UEFA football matches with a high risk of racist abuse are played without monitors in place

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European football matches at high risk of racist abuse were played without independent observers in place – despite UEFA’s commitment to eliminate the abuse – as the contract was not made with the monitoring organization

  • ITV News found out that UEFA’s deal with FARE network has expired
  • Eighty games have been played this season without monitors in place
  • FARE records abusive behavior and provides reports to game administrators
  • He has a deal in place with FIFA and monitors reported England’s game in Hungary after racist abuse was seen in Budapest in September

UEFA faces new charges over its commitment to tackle racism after failing to detain observers who identify fans guilty of offensive and discriminatory views.

The governing body of European football has not yet renewed its contract with the Football against racism in Europe (FARE), with 80 high-risk games going this season unattended.

Since 2013, FARE has appointed and trained up to 180 match observers. They attend games undercover and report incidents of discrimination, including racism, homophobia, xenophobia and anti-Semitism.

Rangers wrote to UEFA to complain about Glen Kamara’s treatment in Prague

But the stalemate has left UEFA without its essential services, leaving every game so far this season where such abuse in the stands is expected to go unattended.

UEFA president Aleksander Ceferin had previously insisted his organization was ready to be tough on racism – although his stance on the FARE deal has rekindled doubts.

Sportsmail It has been said that the problem has been brewing since the end of Euro 2020. A split in the UEFA hierarchy is suspected, underlining different priorities in the fight against racism and discrimination.

Kamara was booed by a crowd of mostly schoolchildren against Sparta Prague

Kamara was booed by a crowd of mostly schoolchildren against Sparta Prague

It is also understood that the proposed contract would leave FARE out of pocket, as the terms suggested by UEFA are lower than what it costs the network to operate the program.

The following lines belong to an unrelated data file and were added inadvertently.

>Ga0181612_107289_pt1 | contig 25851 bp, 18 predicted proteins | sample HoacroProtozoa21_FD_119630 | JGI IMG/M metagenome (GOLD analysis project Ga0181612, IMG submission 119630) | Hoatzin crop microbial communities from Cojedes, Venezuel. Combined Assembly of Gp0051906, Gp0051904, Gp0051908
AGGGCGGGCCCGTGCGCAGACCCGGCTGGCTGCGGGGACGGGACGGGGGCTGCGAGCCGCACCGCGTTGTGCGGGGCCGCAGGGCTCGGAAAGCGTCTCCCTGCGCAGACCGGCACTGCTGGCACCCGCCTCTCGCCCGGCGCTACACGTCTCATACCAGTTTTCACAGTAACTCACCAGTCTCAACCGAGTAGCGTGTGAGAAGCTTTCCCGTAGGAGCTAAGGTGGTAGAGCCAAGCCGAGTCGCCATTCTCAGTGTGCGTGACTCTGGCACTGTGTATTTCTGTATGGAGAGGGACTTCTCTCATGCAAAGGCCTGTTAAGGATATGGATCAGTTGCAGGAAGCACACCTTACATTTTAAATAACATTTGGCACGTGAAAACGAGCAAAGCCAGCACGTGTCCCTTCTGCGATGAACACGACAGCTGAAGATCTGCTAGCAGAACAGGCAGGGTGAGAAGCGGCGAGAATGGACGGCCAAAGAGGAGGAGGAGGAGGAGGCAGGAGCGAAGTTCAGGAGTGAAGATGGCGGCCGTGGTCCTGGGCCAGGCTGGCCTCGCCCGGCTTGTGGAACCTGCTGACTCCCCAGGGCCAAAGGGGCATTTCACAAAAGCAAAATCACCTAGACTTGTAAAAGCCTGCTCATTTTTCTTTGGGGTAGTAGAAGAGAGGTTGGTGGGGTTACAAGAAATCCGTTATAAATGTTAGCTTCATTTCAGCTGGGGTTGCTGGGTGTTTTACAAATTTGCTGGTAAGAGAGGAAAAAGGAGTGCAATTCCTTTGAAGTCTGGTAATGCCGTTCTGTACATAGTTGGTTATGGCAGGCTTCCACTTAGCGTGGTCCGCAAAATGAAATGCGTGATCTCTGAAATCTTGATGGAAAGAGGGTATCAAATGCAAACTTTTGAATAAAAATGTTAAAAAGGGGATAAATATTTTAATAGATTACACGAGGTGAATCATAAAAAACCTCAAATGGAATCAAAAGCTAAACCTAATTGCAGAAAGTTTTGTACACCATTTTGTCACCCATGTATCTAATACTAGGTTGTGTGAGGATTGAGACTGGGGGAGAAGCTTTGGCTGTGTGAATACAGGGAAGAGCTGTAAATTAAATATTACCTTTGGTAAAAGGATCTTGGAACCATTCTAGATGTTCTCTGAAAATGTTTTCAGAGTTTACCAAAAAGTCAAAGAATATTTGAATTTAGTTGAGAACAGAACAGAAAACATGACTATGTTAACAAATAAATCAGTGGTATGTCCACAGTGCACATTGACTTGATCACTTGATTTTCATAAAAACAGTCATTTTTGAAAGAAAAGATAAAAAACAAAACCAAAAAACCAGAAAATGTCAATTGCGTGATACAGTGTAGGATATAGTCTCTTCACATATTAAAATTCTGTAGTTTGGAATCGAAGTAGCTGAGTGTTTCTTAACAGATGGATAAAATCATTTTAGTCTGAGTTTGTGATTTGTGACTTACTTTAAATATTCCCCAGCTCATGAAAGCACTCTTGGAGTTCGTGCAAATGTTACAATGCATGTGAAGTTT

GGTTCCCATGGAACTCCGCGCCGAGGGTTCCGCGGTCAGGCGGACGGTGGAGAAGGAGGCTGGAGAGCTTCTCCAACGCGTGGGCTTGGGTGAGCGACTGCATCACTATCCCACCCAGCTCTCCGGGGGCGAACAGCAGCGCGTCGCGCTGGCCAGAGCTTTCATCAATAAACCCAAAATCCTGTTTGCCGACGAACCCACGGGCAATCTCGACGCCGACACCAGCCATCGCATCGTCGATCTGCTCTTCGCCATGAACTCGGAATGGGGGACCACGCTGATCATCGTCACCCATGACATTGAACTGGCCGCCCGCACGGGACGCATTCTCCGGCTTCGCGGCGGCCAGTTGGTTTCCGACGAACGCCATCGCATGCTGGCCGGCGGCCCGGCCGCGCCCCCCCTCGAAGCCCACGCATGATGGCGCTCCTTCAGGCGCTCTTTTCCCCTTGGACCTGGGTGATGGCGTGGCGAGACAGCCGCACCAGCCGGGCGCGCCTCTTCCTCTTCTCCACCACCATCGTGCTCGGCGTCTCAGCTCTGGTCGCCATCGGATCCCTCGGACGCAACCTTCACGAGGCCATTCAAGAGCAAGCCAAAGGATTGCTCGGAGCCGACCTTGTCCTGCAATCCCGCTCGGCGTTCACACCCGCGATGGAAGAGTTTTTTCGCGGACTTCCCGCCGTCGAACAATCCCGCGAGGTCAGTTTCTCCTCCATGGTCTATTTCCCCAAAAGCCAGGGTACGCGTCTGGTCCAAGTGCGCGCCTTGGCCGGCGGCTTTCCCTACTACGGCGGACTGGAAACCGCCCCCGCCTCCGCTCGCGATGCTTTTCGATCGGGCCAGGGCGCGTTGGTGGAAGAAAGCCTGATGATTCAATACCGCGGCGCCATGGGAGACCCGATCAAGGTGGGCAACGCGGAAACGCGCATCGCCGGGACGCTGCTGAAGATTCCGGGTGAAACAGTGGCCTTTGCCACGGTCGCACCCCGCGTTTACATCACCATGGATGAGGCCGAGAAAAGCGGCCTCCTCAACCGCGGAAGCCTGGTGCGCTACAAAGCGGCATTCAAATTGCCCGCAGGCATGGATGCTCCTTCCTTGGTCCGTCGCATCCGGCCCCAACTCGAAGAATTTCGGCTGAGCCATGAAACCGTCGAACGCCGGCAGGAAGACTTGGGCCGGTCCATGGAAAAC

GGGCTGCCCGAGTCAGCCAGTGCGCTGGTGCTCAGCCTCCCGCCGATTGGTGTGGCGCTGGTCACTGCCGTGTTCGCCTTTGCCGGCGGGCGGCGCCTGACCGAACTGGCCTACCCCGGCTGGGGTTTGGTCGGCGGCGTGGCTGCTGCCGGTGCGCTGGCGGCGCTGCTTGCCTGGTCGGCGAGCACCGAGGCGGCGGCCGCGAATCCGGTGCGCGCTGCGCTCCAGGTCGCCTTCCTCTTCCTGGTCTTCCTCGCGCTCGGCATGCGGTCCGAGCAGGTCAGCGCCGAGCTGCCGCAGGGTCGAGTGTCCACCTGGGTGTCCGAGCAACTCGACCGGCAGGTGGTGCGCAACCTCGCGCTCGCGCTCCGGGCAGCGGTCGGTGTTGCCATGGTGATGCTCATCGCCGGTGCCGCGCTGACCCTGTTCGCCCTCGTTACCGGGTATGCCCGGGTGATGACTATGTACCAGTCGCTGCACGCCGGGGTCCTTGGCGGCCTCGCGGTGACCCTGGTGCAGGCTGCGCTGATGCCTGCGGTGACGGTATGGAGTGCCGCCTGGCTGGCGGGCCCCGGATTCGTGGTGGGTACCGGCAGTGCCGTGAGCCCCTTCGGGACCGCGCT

Over the course of a year, FARE representatives would be present at around 800 matches. Last Thursday alone there were racist incidents in four matches that FARE would have otherwise attended, including the Rangers Europa League game at Sparta Prague where midfielder Glen Kamara was targeted.

Instead, UEFA has been forced to rely on information from its own staff – whose main tasks are to help organize the match – and on images transmitted to them or appearing online.

FARE also helps fund 200 groups across Europe that use football to fight discrimination and are involved in projects that help highlight issues related to lack of diversity in various areas of the game.

Winger Sterling was subjected to monkey chants by sections of the crowd in Budapest

Winger Sterling was subjected to monkey chants by sections of the crowd in Budapest

This vital work is now in danger.

UEFA hopes that a compromise can be found in the coming days and said: “The contract with FARE for the supply of match observers is being renewed and therefore no external observers have been deployed to the matches. of UEFA.

“Nevertheless, FARE continues to submit reports of suspected incidents to UEFA. Likewise, all UEFA officials, for example the UEFA delegate, the UEFA security officer, etc., submit a post-match report containing the incidents to UEFA.

“Once discussions with FARE are over, their normal service will resume.”

FARE has an existing deal with FIFA guaranteeing that they will cover a number of World Cup qualifying matches over the next fortnight.

The monitors submitted a report to FIFA after the match in Budapest, which was marred by racist abuse against English players, including monkey chants directed at Raheem Sterling and Jude Bellingham.

After the match, Hungarian Foreign Minister Peter Sziijarto also spoke on social media to defend the fans.

UEFA told ITV: “The contract with FARE for the supply of match observers is being renewed and therefore no external observers have been deployed to UEFA matches.

“Nonetheless, FARE continues to submit reports of suspected incidents to UEFA. Likewise, all UEFA officials, for example the UEFA delegate, UEFA security officer UEFA, etc., submit a post-match incident report to UEFA and once discussions with FARE are over, their normal service will resume.

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